First, on to some of fail0verflow's new and recent tool updates. One such new tool, is the PS3 NOR flasher/sniffer. This is the tool that was used to flash AsbestOS, onto the demo PS3, at the recent Chaos Congress Lightening Talk. The app allows users to flash files directly to their PS3's flash. It also allows you to sniff the data going to and from the flash as well. Please note, this tool requires hardware wired directly to the PS3's NOR flash.
Another addition, which was recently added to the team's github, was an SPU emulator. The tool makes reversing SPU code much easier. Which in turn, will aid in the further understanding of the PS3.
The team has updated a few of their existing tools as well. Some people, have been reporting issues with fail0verflow's makeself tool. Well, the pleas did not go unanswered, as the team has updated their SELF signing tool with several fixes. However, the tool is still not working 100% correctly yet, but progress is being made.
In addition to this, they also updated their sceverify app, giving it support for spp files.
Also as we mentioned, marcan, clarified his teams current progress and also, issued a response to GeoHot's Metldr work. The full statement can be read below.
Courtesy of Slashdot
We (fail0verflow) discovered and released two things:
- An exploit in the revocation list parsing, enabling us to dump a bunch of loaders, and thus their decryption keys
- A humongous screwup by Sony, enabling us to calculate their private signing keys for all of those loaders, and thus sign anything to be loaded by those loaders
We used these techniques to obtain encryption, public, and private keys for lv2ldr, isoldr, the spp verifier, the pkg verifier, and the revocation lists themselves. We could've obtained appldr, (the loader used to load games and apps), but chose not to, since we are not interested in app-level stuff and that just helps piracy. We didn't have lv1ldr, but due to the way lv1 works, we could gain control of it early in the boot process through isoldr, so effectively we also had lv1 control.
With these keys we could decrypt firmware and sign our own firmware. And since the revocation is useless and the lame "anti-downgrade" protection is also easily bypassed, this already enables hardware-based hacks and downgrades forever. Basically, homebrew/Linux on every currently manufactured PS3, through software means now, and through hardware means (flasher/modchip) forever, regardless of what Sony tries to do with future firmwares.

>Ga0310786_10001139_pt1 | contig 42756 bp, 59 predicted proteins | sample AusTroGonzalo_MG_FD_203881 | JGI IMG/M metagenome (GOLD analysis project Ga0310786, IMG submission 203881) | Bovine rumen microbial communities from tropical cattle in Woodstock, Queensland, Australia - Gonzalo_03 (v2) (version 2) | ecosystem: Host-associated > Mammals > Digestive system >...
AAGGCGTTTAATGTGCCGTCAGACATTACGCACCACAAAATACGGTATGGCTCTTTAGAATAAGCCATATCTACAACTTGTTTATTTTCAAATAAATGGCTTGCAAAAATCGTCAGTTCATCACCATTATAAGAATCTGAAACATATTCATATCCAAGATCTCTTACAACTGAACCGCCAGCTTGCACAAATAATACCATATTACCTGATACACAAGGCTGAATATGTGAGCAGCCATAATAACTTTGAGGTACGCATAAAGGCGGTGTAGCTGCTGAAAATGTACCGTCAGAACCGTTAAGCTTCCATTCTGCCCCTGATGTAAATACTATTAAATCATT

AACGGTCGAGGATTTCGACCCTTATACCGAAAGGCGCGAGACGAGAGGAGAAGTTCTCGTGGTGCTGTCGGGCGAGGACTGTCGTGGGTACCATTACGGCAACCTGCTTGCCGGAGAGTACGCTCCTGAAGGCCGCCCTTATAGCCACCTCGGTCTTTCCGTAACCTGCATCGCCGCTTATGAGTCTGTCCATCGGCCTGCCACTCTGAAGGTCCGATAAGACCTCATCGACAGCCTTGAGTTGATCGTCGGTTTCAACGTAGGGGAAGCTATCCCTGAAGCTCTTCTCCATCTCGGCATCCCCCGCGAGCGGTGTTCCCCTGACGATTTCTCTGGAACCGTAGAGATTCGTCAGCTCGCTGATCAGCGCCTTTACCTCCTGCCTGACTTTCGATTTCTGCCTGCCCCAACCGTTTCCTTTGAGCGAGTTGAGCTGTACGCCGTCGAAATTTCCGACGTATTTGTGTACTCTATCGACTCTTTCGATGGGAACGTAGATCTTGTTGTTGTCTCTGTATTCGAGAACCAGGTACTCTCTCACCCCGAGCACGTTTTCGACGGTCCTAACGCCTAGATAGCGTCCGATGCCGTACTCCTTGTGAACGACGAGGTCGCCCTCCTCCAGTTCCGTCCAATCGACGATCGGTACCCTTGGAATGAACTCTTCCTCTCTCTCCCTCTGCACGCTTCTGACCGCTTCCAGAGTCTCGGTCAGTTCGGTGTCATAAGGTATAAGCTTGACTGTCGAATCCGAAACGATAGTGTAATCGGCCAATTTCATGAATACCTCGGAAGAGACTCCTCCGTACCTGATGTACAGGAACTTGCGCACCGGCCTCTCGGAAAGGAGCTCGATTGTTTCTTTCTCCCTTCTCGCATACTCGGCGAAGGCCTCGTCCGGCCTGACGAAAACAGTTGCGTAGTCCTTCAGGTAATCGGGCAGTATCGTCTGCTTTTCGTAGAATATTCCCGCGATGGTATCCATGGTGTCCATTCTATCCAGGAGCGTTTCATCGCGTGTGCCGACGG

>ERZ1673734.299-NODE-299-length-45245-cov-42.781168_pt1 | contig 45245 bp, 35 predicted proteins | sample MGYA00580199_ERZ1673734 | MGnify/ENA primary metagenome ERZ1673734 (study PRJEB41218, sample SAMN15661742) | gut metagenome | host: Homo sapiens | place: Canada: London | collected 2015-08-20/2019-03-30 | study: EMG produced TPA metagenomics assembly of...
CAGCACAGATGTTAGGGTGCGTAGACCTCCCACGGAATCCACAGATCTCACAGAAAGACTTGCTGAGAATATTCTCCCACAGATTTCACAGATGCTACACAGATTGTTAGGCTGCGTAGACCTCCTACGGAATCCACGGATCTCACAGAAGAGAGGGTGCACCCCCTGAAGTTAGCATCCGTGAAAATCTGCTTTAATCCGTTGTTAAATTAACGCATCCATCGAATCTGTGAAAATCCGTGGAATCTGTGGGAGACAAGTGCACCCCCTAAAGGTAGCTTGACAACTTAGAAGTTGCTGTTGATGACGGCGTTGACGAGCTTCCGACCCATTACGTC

The root of all of the aforementioned loaders is metldr, which remained elusive. Then Geohot announced that he had broken into metldr (with an exploit, analogous to the way we exploited lv2ldr to get its keys) and was thus able to apply our techniques one level higher in the loader chain. He has released the metldr keyset (with the private key calculated using our attack), but not the exploit method that he used.
The metldr key does break the console's security even more (especially with respect to newer, future firmwares - and thus also piracy of newer games), and also makes some things require less workarounds. Geohot clearly did a good job finding an exploit in it, but considering a) he used our key recovery attack verbatim, and b) he found his exploit right after our talk, so he was clearly inspired by something we said when we explained ours, I think we deserve a little more credit than we're getting for this latest bit of news.
There's still bootldr and lv0, which are used at the earliest point during the PS3 boot process. These remain secure, but likely mean little for the PS3 security at this stage
From the geohot site:
props to fail0verflow for the asymmetric half
Geohot isn't taking credit for anyone's work here.
For the record, that wasn't there initially. We had to complain to him to get him to add that.